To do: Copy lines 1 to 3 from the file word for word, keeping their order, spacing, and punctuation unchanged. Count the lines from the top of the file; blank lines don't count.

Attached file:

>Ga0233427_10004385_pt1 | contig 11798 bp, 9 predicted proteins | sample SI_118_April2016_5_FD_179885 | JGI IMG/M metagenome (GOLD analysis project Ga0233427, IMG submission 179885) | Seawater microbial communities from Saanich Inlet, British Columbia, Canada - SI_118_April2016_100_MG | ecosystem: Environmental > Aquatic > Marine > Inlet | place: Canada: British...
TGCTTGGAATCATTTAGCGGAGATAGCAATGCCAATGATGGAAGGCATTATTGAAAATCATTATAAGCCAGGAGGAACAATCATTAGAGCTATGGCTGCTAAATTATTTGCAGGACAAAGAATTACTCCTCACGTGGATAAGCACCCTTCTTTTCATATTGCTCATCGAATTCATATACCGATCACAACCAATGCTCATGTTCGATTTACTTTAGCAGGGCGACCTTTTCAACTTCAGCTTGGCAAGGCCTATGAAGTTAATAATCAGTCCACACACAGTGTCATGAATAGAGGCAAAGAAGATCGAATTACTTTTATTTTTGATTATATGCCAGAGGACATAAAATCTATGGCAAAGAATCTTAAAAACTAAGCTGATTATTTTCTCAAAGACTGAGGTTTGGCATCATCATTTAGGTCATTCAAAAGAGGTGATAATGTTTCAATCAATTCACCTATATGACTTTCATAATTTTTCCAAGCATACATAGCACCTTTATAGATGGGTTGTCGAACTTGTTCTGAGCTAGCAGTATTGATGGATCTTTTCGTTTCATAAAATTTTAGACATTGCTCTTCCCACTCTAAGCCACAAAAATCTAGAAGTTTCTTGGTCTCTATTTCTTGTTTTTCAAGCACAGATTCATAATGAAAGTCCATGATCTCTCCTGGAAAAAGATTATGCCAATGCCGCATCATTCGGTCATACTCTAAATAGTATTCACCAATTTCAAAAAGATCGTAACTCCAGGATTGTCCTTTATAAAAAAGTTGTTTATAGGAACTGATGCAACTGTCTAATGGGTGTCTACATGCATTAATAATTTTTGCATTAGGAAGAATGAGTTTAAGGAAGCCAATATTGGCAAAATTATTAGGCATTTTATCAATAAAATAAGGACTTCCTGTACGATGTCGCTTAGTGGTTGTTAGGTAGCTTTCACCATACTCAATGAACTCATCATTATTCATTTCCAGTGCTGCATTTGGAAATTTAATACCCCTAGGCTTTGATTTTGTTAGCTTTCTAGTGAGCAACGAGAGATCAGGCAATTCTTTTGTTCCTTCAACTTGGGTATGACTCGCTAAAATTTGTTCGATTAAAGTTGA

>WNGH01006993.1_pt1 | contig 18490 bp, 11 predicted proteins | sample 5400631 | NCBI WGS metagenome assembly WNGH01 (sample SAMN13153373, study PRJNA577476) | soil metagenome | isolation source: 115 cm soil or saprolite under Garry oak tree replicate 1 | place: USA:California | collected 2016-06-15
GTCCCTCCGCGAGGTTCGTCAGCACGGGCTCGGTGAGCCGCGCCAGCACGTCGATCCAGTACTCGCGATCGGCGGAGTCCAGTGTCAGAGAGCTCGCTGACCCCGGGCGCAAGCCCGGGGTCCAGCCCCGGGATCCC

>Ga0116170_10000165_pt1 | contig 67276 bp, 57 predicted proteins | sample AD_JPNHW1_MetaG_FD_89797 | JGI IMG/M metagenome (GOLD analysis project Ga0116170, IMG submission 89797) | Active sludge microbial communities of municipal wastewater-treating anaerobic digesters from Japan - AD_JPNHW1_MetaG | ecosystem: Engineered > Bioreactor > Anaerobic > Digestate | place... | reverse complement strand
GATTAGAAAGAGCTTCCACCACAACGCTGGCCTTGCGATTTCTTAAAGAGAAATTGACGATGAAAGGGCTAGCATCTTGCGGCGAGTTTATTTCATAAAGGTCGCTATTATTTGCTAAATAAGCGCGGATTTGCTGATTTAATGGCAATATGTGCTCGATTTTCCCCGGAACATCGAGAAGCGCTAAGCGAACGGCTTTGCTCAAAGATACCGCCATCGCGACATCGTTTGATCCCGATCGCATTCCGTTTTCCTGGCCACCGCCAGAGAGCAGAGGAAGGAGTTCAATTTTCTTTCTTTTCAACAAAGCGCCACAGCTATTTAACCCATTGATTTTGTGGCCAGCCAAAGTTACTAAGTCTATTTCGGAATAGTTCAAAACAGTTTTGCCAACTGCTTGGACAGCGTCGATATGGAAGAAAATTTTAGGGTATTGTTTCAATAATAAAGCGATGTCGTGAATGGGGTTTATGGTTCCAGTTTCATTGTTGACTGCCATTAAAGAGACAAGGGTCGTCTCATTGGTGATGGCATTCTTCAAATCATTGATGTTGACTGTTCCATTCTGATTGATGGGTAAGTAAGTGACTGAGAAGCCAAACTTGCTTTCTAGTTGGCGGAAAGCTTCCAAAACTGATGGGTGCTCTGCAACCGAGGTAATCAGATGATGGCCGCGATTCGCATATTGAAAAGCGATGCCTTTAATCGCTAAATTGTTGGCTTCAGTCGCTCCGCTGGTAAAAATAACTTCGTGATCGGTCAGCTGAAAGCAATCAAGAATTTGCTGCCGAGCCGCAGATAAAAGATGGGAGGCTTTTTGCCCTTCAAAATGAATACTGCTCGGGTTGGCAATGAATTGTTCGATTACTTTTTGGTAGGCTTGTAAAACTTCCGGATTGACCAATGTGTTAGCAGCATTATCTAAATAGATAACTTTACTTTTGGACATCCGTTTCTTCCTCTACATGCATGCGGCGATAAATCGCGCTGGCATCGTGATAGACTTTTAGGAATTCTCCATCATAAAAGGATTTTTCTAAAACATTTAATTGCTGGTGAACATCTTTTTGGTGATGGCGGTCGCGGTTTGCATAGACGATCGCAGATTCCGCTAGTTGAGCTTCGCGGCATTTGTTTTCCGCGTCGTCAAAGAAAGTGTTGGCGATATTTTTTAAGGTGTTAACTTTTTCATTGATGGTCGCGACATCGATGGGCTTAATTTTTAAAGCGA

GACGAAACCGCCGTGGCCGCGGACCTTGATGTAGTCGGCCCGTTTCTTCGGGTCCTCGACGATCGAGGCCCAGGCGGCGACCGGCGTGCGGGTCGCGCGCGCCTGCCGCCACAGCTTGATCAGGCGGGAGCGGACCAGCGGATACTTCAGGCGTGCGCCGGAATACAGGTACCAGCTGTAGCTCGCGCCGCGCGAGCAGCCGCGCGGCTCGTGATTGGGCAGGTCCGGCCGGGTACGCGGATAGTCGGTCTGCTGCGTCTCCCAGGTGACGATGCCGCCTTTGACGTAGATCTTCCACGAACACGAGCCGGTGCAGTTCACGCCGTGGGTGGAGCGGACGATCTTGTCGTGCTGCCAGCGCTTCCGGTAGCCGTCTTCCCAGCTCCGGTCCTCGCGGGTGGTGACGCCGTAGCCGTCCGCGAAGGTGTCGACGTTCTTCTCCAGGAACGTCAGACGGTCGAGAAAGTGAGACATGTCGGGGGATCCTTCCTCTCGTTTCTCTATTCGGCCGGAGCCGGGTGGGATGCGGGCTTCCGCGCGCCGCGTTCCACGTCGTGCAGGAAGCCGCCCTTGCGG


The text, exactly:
>Ga0233427_10004385_pt1 | contig 11798 bp, 9 predicted proteins | sample SI_118_April2016_5_FD_179885 | JGI IMG/M metagenome (GOLD analysis project Ga0233427, IMG submission 179885) | Seawater microbial communities from Saanich Inlet, British Columbia, Canada - SI_118_April2016_100_MG | ecosystem: Environmental > Aquatic > Marine > Inlet | place: Canada: British...
TGCTTGGAATCATTTAGCGGAGATAGCAATGCCAATGATGGAAGGCATTATTGAAAATCATTATAAGCCAGGAGGAACAATCATTAGAGCTATGGCTGCTAAATTATTTGCAGGACAAAGAATTACTCCTCACGTGGATAAGCACCCTTCTTTTCATATTGCTCATCGAATTCATATACCGATCACAACCAATGCTCATGTTCGATTTACTTTAGCAGGGCGACCTTTTCAACTTCAGCTTGGCAAGGCCTATGAAGTTAATAATCAGTCCACACACAGTGTCATGAATAGAGGCAAAGAAGATCGAATTACTTTTATTTTTGATTATATGCCAGAGGACATAAAATCTATGGCAAAGAATCTTAAAAACTAAGCTGATTATTTTCTCAAAGACTGAGGTTTGGCATCATCATTTAGGTCATTCAAAAGAGGTGATAATGTTTCAATCAATTCACCTATATGACTTTCATAATTTTTCCAAGCATACATAGCACCTTTATAGATGGGTTGTCGAACTTGTTCTGAGCTAGCAGTATTGATGGATCTTTTCGTTTCATAAAATTTTAGACATTGCTCTTCCCACTCTAAGCCACAAAAATCTAGAAGTTTCTTGGTCTCTATTTCTTGTTTTTCAAGCACAGATTCATAATGAAAGTCCATGATCTCTCCTGGAAAAAGATTATGCCAATGCCGCATCATTCGGTCATACTCTAAATAGTATTCACCAATTTCAAAAAGATCGTAACTCCAGGATTGTCCTTTATAAAAAAGTTGTTTATAGGAACTGATGCAACTGTCTAATGGGTGTCTACATGCATTAATAATTTTTGCATTAGGAAGAATGAGTTTAAGGAAGCCAATATTGGCAAAATTATTAGGCATTTTATCAATAAAATAAGGACTTCCTGTACGATGTCGCTTAGTGGTTGTTAGGTAGCTTTCACCATACTCAATGAACTCATCATTATTCATTTCCAGTGCTGCATTTGGAAATTTAATACCCCTAGGCTTTGATTTTGTTAGCTTTCTAGTGAGCAACGAGAGATCAGGCAATTCTTTTGTTCCTTCAACTTGGGTATGACTCGCTAAAATTTGTTCGATTAAAGTTGA

>WNGH01006993.1_pt1 | contig 18490 bp, 11 predicted proteins | sample 5400631 | NCBI WGS metagenome assembly WNGH01 (sample SAMN13153373, study PRJNA577476) | soil metagenome | isolation source: 115 cm soil or saprolite under Garry oak tree replicate 1 | place: USA:California | collected 2016-06-15